Each animal sign featured in a different part of the folklore, but with a different twist. This offered us the opportunity to design a different special ability for each animal sign, thereby enhancing the theme and improving replayability. However, these were not included in the initial playtests as we wanted to playtest the core game mechanism to ensure the heart of the game was working before making any further improvements.

Simultaneous card play
With 4-6 players in mind, downtime may become significant. To reduce downtime, we included simultaneous card play as a core game mechanism. The initial idea was for the active player to play an action card while other players played the benefit cards, which would together determine the amount of benefits gained by the active player. Some of the actions available include move, rest, seek karma, cheat, and strategize. The benefit cards are also divided into different sections, including an associated animal sign and the amount of benefits associated with each action.

Special card effects
To enhance the Chinese theme in the game, we tried to include other Chinese-related ideas or philosophies, such as the stars under the Purple Star Astrology (紫微斗數 or Zi Wei Dou Shu). These are special effect cards that players can purchase during the game.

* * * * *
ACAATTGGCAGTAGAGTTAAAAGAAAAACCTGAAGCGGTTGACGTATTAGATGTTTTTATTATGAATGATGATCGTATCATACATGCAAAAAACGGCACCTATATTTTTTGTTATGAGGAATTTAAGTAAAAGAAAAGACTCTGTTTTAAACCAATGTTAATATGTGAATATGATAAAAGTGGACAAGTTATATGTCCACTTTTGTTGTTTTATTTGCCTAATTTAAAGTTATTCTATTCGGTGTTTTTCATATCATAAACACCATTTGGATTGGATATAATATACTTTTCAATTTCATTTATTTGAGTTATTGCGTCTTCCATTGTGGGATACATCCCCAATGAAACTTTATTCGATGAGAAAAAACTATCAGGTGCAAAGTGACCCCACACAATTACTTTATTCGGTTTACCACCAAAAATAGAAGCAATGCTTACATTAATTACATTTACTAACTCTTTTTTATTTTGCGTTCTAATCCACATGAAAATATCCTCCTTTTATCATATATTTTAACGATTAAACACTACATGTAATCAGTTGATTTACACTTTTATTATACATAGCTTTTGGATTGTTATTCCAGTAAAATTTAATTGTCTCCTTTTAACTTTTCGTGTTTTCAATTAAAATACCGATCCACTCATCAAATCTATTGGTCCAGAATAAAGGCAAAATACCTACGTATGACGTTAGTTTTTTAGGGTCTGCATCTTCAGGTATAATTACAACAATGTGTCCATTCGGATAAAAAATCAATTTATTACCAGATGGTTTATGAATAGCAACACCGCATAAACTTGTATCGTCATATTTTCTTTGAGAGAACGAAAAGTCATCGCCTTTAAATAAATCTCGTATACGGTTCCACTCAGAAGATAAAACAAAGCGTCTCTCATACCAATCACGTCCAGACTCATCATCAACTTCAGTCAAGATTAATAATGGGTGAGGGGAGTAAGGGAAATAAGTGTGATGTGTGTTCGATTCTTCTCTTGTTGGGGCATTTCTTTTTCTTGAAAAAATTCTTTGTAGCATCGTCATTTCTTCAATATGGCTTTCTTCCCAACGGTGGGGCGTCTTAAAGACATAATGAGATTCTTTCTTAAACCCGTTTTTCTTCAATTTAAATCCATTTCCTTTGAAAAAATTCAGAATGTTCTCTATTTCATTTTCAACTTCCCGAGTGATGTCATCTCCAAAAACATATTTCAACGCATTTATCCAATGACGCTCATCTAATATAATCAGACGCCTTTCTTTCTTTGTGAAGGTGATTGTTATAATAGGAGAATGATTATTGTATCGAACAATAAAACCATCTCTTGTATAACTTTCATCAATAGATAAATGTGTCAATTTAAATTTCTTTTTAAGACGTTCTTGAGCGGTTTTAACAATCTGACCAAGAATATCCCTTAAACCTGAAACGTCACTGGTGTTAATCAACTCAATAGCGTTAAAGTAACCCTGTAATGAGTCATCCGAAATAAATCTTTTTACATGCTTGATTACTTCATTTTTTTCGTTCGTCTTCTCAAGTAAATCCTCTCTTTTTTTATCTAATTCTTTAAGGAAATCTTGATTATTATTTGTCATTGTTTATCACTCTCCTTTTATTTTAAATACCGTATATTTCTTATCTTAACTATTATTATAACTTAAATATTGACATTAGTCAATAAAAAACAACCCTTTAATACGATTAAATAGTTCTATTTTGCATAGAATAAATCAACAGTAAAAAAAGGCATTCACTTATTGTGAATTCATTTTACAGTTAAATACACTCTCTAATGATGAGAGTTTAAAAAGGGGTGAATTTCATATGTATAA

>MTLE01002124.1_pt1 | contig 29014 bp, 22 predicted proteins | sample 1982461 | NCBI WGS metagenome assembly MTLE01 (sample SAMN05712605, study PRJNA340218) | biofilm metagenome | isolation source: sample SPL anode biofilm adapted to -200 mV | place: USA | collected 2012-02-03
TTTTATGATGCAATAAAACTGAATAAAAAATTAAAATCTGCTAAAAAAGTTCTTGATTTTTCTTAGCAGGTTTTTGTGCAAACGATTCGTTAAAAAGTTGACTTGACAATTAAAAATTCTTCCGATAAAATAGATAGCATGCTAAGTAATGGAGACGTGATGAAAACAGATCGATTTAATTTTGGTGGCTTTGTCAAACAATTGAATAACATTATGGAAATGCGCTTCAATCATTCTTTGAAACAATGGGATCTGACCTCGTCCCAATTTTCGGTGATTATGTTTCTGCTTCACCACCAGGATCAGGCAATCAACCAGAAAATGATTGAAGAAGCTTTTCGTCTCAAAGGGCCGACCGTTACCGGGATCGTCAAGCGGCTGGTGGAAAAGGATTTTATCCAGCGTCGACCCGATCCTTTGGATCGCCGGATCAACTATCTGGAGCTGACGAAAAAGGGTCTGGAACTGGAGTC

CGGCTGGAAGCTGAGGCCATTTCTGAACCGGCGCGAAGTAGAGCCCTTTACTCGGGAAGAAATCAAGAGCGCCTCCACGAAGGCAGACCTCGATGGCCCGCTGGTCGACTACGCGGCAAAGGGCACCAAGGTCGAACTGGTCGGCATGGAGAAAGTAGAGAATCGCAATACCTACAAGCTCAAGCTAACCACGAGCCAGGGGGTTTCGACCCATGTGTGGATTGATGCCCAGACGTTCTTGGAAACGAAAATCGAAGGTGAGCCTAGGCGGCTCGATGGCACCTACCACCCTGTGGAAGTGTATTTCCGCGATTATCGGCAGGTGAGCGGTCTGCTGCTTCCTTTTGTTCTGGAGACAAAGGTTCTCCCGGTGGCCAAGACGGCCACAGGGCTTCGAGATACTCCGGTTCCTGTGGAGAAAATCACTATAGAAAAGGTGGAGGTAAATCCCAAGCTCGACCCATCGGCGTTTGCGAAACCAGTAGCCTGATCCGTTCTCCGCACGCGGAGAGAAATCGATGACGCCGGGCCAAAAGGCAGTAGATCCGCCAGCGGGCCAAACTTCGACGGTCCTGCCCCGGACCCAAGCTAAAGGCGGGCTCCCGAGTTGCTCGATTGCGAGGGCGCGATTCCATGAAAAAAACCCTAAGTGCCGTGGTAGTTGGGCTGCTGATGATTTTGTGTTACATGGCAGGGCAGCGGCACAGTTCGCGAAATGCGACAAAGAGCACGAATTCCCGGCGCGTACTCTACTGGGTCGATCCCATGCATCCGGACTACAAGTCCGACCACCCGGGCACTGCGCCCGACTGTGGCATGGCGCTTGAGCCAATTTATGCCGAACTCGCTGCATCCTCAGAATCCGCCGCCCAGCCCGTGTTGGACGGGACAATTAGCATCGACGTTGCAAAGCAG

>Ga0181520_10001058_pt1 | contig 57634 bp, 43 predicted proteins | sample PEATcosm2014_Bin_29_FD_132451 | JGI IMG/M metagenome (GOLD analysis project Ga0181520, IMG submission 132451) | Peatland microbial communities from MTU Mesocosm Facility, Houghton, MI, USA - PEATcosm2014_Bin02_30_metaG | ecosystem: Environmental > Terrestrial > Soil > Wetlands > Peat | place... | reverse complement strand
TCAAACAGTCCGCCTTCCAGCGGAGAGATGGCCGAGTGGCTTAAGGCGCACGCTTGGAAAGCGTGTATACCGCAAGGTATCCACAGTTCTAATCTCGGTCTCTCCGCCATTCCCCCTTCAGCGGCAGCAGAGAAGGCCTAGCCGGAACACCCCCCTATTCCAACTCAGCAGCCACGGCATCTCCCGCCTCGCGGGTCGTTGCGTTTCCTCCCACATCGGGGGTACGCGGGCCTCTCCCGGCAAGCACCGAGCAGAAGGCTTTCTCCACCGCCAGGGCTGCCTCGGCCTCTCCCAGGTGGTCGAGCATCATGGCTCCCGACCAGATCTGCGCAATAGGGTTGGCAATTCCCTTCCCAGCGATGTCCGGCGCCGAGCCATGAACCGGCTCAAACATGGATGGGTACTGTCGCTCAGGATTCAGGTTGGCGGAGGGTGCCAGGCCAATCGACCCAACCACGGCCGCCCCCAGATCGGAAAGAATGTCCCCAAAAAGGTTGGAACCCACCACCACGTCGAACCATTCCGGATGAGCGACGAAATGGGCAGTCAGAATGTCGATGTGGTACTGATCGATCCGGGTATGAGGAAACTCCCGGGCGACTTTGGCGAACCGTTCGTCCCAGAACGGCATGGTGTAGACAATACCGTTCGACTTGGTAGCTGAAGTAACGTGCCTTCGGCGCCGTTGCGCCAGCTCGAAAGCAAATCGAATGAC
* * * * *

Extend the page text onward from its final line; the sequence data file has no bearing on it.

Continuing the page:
Players felt restricted in their choice of benefit cards to play for the active player. The play of the benefit cards also felt somewhat random as players didn't have much information with which they could deduce the possible action cards that may be played by the active player. Similarly, the active player also found their decisions to be uninteresting as they did not have much control over which benefits they would receive. Overall, the playtesting results were negative, and we went back to the drawing board for other ideas.

The next idea involved blind bidding. After much discussion and a few playtesting sessions between ourselves, which seemed to click, we tried this second idea with my parents.


Here are the core game mechanisms behind the blind bidding idea:

Movement and resource cards
There is a stack of cards representing different movements (either forward or backward) and/or energy collection. As each of the animal signs is associated with either yin or yang, we also tried to incorporate this aspect onto these cards to add an additional dimension to the game.

Closed economy blind bidding
There are two types of resources in the game, namely energy and karma. Energy is used to bid for movement cards, while each karma token doubles the amount of energy used in that bid. The energy used by the successful player in the bid is then distributed among the rest of the players who failed to gain the movement from the cards.

One of the playtests involving the closed economy blind-bidding mechanism